Similarly, I can’t stand the talk of regulations, where they count them. “60 new regulations a month, and the Act only got rid of 6.” It’s the regulations themselves that count, not the number of them. The number says there’s a lot of them, but what are they?

It’s like saying “Goatchurch” wrote 5000 words on this blog today. Doesn’t mean I’ve said a lot. It means I could/might/should have said a lot, but the statement is utterly content-free unless you know the quality of my writing, and so on. No one addresses this nonsense.

22. goatchurch - May 15, 2006

David Heath: when is a law commission recomendation a recomendation? Not been told.

Why does the minister need the power to change law commission proposal before putting it into law. In the Standing Committee, the minister Jim Murphy said time and time again that they needed to change the law commission recommendations in case they were out of date. He addressed this in amendment (b) to this clause, and he doesn’t know why the government is rejecting it. They have given no other reasons for this power.

Also points out there is no end of legislative opportunity for many of the criminal measures. There is a Criminal Justice Act going through like a christmas list every single year.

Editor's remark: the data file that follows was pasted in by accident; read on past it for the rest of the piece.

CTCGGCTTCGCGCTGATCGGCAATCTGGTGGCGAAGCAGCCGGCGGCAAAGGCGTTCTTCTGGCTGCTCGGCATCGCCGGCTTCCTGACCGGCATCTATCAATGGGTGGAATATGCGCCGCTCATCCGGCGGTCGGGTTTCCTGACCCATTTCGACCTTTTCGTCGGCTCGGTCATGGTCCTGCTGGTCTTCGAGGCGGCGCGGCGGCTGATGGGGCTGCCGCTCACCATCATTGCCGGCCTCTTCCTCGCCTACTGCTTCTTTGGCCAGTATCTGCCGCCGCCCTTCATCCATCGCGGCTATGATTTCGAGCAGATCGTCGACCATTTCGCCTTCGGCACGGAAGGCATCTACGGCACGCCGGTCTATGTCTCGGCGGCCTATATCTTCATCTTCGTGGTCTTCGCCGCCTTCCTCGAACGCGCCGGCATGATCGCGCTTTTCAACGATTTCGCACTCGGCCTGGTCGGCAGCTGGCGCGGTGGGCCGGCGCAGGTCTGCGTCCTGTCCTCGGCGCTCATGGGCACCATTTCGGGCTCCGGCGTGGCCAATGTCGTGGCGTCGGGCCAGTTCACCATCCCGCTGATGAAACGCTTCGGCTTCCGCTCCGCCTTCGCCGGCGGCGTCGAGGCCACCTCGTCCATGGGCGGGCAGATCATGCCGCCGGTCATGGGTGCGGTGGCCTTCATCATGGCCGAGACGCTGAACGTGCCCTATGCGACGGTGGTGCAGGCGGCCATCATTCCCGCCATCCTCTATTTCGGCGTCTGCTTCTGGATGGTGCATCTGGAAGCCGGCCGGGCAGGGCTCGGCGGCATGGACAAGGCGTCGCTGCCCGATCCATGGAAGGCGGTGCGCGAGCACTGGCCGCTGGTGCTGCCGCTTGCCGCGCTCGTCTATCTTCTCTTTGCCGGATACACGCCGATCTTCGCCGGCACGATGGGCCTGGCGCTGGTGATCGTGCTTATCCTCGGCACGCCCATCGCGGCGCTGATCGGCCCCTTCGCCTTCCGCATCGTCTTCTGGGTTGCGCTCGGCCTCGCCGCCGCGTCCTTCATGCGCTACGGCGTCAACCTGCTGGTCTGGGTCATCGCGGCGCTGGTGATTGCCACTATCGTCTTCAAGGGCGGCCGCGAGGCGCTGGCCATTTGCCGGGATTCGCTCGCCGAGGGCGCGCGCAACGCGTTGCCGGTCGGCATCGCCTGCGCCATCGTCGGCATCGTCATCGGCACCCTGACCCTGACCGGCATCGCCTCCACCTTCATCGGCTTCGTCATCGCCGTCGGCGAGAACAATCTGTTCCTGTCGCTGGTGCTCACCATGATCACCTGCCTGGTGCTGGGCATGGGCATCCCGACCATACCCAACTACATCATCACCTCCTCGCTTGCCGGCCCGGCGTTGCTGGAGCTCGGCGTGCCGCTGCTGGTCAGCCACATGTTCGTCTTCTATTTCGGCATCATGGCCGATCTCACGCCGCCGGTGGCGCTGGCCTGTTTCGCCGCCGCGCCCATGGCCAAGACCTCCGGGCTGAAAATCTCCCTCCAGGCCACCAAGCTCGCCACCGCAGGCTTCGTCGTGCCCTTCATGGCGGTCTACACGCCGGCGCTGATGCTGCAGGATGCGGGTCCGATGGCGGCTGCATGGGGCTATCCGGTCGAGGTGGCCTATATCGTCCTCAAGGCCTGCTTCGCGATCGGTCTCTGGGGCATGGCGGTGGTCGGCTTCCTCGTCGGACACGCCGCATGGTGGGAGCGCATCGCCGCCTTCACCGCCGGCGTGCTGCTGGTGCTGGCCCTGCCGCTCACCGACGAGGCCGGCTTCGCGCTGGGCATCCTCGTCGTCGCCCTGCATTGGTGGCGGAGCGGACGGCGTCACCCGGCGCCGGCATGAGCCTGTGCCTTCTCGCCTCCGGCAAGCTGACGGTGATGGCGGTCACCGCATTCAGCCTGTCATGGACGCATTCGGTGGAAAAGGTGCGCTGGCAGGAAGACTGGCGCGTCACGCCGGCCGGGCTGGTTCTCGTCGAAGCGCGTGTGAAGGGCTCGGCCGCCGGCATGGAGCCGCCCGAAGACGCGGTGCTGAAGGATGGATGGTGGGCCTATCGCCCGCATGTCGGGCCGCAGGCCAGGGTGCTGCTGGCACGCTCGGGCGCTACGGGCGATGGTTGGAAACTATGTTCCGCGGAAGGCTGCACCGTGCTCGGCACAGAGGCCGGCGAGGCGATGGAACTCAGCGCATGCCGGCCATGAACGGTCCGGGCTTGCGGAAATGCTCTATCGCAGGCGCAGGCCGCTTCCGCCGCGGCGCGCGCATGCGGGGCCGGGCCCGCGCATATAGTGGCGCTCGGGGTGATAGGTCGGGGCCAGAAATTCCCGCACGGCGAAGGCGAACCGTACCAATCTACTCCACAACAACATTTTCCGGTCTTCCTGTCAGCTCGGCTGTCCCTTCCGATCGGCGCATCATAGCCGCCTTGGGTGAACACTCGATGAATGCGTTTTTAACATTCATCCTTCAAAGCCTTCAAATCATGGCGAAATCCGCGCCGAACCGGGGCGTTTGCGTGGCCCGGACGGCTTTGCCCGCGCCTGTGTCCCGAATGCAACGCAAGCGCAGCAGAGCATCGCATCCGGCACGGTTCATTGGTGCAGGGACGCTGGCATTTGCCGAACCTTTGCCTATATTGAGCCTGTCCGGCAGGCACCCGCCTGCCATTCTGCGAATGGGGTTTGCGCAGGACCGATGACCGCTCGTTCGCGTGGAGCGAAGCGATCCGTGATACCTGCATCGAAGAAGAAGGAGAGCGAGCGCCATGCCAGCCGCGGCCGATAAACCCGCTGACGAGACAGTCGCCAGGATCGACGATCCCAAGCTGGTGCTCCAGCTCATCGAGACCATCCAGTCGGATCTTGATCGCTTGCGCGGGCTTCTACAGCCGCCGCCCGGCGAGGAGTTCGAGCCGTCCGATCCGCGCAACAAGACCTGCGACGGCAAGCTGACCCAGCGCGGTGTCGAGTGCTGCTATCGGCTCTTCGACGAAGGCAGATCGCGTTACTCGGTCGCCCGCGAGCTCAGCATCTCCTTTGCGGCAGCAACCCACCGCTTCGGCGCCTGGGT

23. Watching Them, Watching Us - May 15, 2006

“Similarly, I can’t stand the talk of regulations, where they count them. “60 new regulations a month, and the Act only got rid of 6.” It’s the regulations themselves that count, not the number of them. The number says there’s a lot of them, but what are they?”

There are about 3500 Statutory Instruments aa year

http://www.opsi.gov.uk/stat.htm#2006

and who knows how many Regulations every year, so removing 6 or 60 or 600 a year via this “fastrack” LRRB process still does not address the real issue of bureaucracy.

24. goatchurch - May 15, 2006

We have another division. Clear the lobby. 

[I wish I was down the pub]

Now we get a whole bunch of guys coming in from the pub to vote on a law whose effect will last a very very long time.  

25. Watching Them, Watching Us - May 15, 2006

The last bit by David Hawarth LibDem Cambridge is important – the Law Commission reports are the mechanism by wihich the Common Law (i.e. all the legal precedents made by courts over the years) , rather than Statute Law gets amended in this Bill,.

The NC 21 unlimited “with or without changes” power of Ministers to implement any such changes by Order, is a huge power that the Executive is grabbing.

26. goatchurch - May 15, 2006